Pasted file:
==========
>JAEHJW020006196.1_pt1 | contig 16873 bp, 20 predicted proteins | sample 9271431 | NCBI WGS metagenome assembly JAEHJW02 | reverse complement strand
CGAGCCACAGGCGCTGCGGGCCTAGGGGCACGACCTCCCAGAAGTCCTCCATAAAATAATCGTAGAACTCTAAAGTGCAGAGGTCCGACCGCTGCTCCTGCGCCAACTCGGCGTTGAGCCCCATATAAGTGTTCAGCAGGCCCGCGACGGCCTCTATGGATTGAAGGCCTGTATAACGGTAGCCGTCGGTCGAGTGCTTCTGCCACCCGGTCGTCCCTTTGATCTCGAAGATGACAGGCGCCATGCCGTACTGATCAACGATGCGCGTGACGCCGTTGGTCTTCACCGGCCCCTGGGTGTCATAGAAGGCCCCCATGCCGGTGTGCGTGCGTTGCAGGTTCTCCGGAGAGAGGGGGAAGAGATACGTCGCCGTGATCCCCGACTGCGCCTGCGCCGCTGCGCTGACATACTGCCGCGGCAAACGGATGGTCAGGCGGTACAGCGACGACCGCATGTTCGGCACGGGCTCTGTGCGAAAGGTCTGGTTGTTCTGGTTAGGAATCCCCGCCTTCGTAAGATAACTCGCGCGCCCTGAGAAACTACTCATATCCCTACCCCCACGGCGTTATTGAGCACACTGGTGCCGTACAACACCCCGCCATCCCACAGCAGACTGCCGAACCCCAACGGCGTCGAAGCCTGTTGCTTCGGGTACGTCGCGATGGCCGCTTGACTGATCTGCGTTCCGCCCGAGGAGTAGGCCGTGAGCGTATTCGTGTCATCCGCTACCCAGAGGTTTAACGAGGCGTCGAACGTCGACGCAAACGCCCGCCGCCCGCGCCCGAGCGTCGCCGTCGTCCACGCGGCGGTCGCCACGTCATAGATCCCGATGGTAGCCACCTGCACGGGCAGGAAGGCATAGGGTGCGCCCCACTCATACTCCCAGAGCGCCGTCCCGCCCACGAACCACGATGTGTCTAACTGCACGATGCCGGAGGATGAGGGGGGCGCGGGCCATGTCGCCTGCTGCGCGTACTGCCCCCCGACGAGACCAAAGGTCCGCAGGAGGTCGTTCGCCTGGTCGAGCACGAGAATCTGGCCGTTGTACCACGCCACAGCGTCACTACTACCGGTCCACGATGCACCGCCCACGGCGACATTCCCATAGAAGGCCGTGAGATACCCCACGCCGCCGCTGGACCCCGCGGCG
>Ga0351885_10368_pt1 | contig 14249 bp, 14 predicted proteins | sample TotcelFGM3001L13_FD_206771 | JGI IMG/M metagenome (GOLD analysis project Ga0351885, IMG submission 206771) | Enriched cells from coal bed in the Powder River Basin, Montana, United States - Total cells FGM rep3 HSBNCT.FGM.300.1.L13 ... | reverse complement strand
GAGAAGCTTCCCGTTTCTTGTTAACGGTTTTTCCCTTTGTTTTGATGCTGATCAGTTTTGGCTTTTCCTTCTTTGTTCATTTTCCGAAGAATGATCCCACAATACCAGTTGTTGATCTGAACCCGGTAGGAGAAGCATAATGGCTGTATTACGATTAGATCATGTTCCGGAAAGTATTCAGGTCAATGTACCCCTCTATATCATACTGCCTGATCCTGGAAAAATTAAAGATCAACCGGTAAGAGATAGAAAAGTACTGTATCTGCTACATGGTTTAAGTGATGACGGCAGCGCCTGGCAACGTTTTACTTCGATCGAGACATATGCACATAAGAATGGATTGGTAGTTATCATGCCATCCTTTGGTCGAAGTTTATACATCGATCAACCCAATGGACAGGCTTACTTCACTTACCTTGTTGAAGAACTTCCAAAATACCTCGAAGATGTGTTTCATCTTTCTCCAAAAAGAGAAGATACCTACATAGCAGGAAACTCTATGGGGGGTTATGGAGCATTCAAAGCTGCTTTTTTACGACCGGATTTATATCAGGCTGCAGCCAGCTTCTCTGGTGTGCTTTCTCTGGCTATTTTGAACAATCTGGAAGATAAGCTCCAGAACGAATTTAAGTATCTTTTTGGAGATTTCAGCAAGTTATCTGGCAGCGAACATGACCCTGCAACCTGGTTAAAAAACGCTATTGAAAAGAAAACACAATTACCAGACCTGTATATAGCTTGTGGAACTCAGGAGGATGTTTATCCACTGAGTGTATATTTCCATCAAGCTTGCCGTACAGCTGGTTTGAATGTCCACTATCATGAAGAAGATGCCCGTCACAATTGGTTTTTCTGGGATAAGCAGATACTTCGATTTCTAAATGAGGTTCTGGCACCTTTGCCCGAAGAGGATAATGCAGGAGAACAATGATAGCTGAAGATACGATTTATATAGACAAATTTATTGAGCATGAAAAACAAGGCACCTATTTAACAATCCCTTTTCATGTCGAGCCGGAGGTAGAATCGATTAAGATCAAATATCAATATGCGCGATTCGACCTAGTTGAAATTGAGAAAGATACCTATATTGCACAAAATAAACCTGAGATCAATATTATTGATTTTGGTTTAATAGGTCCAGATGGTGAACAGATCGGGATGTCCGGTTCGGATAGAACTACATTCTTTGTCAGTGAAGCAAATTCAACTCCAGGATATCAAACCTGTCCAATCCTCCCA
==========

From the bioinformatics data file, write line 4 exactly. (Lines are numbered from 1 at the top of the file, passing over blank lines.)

GAGAAGCTTCCCGTTTCTTGTTAACGGTTTTTCCCTTTGTTTTGATGCTGATCAGTTTTGGCTTTTCCTTCTTTGTTCATTTTCCGAAGAATGATCCCACAATACCAGTTGTTGATCTGAACCCGGTAGGAGAAGCATAATGGCTGTATTACGATTAGATCATGTTCCGGAAAGTATTCAGGTCAATGTACCCCTCTATATCATACTGCCTGATCCTGGAAAAATTAAAGATCAACCGGTAAGAGATAGAAAAGTACTGTATCTGCTACATGGTTTAAGTGATGACGGCAGCGCCTGGCAACGTTTTACTTCGATCGAGACATATGCACATAAGAATGGATTGGTAGTTATCATGCCATCCTTTGGTCGAAGTTTATACATCGATCAACCCAATGGACAGGCTTACTTCACTTACCTTGTTGAAGAACTTCCAAAATACCTCGAAGATGTGTTTCATCTTTCTCCAAAAAGAGAAGATACCTACATAGCAGGAAACTCTATGGGGGGTTATGGAGCATTCAAAGCTGCTTTTTTACGACCGGATTTATATCAGGCTGCAGCCAGCTTCTCTGGTGTGCTTTCTCTGGCTATTTTGAACAATCTGGAAGATAAGCTCCAGAACGAATTTAAGTATCTTTTTGGAGATTTCAGCAAGTTATCTGGCAGCGAACATGACCCTGCAACCTGGTTAAAAAACGCTATTGAAAAGAAAACACAATTACCAGACCTGTATATAGCTTGTGGAACTCAGGAGGATGTTTATCCACTGAGTGTATATTTCCATCAAGCTTGCCGTACAGCTGGTTTGAATGTCCACTATCATGAAGAAGATGCCCGTCACAATTGGTTTTTCTGGGATAAGCAGATACTTCGATTTCTAAATGAGGTTCTGGCACCTTTGCCCGAAGAGGATAATGCAGGAGAACAATGATAGCTGAAGATACGATTTATATAGACAAATTTATTGAGCATGAAAAACAAGGCACCTATTTAACAATCCCTTTTCATGTCGAGCCGGAGGTAGAATCGATTAAGATCAAATATCAATATGCGCGATTCGACCTAGTTGAAATTGAGAAAGATACCTATATTGCACAAAATAAACCTGAGATCAATATTATTGATTTTGGTTTAATAGGTCCAGATGGTGAACAGATCGGGATGTCCGGTTCGGATAGAACTACATTCTTTGTCAGTGAAGCAAATTCAACTCCAGGATATCAAACCTGTCCAATCCTCCCA